If you are renting a residential premises, you need an apartment housing lawyer to help guide you through the complex laws regarding landlords and tenants in Texas. Contact Girling Law at (817) 864-8228 today.
Landlord-Tenant Relations Laws in Texas
There are Texas laws that address many aspects of landlord-tenant relations. Those laws can be extremely complex, and often require experienced interpretation. Our apartment housing lawyer can help you navigate the following Texas laws:
- Title 8, Chapter 91 – This law addresses rental agreements and provisions generally applicable to landlords and tenants. Specifically, these sections address termination of rental contracts, subletting, breach of lease, and mitigation of damages.
- Title 8, Chapter 92 – This chapter of the Texas property code addresses regulations for residential tenancies. Specifically, it considers service of process, harassment, attorney’s fees, duties and remedies, interruption of utilities, removal of property, tenant’s rights, occupancy limits, rental payments, and more.
- Title 15, Chapter 301 – The Texas Fair Housing Act addresses rights of tenants and duties of landlords regarding discrimination and the administration of fair housing rules.
- Title 7, Chapter 32 – The Uniform Condominium Act provides regulations regarding condos.
Rules Regarding Security Deposits
According to the Texas property code Chapter 92, Subchapter C, landlords have certain duties regarding security deposits. They must return security deposits within 30 days of the end of a lease. If any money is retained for damages, and itemized list should be provided to the tenant. The 30-day time period begins when the tenant provides the landlord with a forwarding address. Security deposits are considered to be returned on the date it is postmarked. If a landlord retains a security deposit in bad faith, they may be liable for up to three times the amount of the original security deposit, $100 additionally, and court and attorney costs of the tenant.
There is no limit on security deposits, fees, or where deposits are kept. However, local city and county laws may address these matters. Before demanding a security deposit for a residence, you should consult with an apartment housing lawyer to make sure you’re in compliance with all state and local laws.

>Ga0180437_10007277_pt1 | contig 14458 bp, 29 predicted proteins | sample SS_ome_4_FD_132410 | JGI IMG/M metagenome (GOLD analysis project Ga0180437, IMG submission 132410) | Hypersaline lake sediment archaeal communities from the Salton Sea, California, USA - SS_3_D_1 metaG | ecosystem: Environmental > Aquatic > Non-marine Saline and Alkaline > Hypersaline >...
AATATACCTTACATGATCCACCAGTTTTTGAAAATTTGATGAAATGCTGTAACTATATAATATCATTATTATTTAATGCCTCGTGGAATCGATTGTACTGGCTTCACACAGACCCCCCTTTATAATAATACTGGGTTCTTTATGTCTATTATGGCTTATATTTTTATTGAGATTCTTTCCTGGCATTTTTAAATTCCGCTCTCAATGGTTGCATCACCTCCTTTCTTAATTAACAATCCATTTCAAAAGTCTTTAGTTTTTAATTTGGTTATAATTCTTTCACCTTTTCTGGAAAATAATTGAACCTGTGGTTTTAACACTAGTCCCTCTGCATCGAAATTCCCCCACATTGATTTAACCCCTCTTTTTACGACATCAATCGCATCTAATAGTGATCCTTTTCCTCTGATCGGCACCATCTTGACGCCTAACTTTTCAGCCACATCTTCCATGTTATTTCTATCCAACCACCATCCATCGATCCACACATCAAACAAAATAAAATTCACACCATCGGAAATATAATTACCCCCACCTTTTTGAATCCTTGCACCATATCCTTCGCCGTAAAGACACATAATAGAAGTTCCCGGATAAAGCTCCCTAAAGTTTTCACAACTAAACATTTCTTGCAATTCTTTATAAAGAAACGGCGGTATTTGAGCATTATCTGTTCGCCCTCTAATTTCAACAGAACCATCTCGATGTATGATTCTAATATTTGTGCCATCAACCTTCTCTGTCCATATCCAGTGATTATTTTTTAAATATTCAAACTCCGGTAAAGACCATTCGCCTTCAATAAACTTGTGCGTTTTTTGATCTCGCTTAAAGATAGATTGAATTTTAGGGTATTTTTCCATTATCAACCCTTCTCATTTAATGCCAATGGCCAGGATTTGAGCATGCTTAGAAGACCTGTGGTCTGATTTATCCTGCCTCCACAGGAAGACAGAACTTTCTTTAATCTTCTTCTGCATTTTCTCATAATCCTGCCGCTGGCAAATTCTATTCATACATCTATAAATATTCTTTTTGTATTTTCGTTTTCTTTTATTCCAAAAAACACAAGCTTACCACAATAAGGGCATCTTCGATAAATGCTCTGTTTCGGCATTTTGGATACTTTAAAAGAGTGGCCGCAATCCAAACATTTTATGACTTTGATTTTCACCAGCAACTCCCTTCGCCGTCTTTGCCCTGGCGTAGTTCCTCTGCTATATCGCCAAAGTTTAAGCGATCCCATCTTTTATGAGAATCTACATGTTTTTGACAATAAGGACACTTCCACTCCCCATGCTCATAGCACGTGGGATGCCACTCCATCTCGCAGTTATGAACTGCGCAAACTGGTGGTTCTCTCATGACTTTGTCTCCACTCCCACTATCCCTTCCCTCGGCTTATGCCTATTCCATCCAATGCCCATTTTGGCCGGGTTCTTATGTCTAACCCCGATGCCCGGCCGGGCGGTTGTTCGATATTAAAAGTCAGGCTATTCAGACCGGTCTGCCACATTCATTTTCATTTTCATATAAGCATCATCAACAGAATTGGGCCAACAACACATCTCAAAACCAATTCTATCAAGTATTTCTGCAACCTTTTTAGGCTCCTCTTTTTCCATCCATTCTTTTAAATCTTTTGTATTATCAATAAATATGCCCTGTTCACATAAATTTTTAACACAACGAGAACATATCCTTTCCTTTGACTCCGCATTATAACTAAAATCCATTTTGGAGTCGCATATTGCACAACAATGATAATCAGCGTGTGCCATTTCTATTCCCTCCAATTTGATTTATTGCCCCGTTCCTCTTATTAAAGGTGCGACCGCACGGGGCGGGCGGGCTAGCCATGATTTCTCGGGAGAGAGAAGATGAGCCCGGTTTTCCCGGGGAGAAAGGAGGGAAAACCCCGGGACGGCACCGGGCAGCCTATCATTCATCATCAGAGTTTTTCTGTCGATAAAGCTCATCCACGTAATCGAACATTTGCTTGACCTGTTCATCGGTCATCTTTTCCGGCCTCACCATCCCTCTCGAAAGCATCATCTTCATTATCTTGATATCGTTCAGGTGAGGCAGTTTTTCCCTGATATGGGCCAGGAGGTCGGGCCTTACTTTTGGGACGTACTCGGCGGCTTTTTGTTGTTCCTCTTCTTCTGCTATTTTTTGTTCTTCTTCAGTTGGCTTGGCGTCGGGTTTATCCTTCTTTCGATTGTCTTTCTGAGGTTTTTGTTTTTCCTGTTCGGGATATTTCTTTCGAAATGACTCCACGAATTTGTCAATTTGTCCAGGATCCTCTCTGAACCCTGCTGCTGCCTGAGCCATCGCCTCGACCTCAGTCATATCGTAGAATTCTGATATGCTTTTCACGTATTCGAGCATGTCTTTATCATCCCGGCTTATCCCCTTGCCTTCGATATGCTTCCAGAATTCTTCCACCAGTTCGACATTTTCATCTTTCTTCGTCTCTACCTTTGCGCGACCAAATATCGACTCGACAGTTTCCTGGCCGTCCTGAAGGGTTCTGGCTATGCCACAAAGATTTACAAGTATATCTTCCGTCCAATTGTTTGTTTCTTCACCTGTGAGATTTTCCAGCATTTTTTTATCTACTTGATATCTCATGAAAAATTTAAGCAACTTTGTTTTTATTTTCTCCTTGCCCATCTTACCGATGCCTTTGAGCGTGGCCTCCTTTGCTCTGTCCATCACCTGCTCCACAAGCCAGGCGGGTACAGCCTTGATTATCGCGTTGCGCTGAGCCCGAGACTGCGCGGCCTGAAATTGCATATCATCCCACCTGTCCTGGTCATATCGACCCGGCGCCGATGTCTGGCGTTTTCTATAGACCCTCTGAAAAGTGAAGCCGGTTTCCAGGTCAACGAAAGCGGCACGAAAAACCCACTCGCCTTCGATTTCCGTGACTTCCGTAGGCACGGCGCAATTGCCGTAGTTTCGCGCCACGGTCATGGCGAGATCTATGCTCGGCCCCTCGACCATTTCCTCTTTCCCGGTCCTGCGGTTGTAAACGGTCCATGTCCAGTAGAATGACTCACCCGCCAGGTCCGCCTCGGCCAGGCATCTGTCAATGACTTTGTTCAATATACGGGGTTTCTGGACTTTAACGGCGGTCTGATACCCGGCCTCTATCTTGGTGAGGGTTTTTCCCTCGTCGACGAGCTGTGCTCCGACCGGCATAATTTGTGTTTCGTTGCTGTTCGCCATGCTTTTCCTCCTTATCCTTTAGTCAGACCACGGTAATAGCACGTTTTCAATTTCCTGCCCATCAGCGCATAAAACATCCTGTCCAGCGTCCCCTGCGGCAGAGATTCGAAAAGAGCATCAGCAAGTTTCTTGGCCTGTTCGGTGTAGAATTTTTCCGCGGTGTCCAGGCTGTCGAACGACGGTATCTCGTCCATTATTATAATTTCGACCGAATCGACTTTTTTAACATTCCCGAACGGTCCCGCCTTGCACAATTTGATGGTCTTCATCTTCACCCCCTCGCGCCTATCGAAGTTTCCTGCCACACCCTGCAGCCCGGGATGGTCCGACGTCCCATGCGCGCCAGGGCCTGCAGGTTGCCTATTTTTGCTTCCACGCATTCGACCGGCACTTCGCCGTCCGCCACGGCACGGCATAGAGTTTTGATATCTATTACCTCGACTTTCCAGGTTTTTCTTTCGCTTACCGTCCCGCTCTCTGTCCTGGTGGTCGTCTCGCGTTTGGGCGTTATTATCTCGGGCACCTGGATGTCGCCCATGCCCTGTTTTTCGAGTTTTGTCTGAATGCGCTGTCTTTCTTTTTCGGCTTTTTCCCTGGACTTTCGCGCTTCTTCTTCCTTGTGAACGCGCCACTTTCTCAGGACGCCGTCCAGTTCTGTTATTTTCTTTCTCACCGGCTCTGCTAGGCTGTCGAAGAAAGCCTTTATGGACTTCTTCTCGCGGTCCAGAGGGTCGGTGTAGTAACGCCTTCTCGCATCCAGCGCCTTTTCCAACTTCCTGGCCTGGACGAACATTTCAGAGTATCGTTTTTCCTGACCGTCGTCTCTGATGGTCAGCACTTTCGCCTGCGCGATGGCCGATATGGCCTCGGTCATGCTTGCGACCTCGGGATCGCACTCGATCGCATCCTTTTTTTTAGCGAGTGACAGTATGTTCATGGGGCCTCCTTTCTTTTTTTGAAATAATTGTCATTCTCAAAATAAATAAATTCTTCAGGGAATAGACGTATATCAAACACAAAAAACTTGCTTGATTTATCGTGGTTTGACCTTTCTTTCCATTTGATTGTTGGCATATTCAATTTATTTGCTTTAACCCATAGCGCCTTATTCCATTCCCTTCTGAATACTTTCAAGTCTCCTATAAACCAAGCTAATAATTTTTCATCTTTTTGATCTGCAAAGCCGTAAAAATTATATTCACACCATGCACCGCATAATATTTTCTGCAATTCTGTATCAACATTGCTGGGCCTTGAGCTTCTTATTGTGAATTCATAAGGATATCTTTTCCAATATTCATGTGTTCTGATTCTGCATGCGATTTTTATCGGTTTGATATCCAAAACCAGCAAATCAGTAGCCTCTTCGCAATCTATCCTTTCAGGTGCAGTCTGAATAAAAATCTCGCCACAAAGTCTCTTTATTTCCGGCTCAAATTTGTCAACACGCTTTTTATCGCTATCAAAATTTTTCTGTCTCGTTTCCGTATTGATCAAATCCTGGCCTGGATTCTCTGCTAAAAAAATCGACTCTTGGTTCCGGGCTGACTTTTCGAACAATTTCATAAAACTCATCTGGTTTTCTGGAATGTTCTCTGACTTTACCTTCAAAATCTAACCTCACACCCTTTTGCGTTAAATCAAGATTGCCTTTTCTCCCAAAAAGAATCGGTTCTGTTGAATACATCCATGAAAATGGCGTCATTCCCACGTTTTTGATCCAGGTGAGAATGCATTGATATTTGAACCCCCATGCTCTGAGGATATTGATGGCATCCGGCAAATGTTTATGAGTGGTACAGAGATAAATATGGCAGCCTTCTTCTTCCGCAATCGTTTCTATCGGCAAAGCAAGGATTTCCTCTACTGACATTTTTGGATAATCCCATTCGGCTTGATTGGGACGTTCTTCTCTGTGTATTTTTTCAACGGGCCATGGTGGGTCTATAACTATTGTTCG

Rules for Leases, Rent Amounts, and Fees
Texas property code Chapter 92 provides very few regulations for leases, rent amounts, and fees. Landlords may increase rent at any time, without notice. Late fees must be “reasonable”; however, the law does not list a specific amount. Tenants may deduct rent if repairs are necessary and they give prior written notice.
A landlord may terminate a lease with notice or immediately if the tenant is convicted of the crime of public indecency. If a tenant terminates the lease and leaves, the landlord must mitigate damages by making reasonable attempts to re-rent the apartment.
Texas does not allow utility shutoffs; however, a landlord may lock out a tenant that breaks the lease in certain circumstances. For example, if a tenant is late on rent, the landlord may change the locks. However, the landlord must provide written notice for how to obtain a new key, which must be available 24 hours a day. If a landlord changes the locks without valid reason, they may be liable to the tenant for up to one-month’s rent.
Notice and Entry by the Landlord
Chapter 91 of the Texas property code addresses notice and entry of apartments. In general, tenants must provide a one month notice before terminating their lease, but landlords have much shorter time periods. There are no laws addressing move-out inspections. Landlords must give notice prior to entering the premises; however, the law does not indicate a specific amount of time. Most landlords provide at least 24 hours notice before entering. No laws address emergency entry.
A Texas Apartment Housing Lawyer Can Help You
If you have questions about your residential lease, contact an apartment housing lawyer today at Girling Law at (817) 864-8228.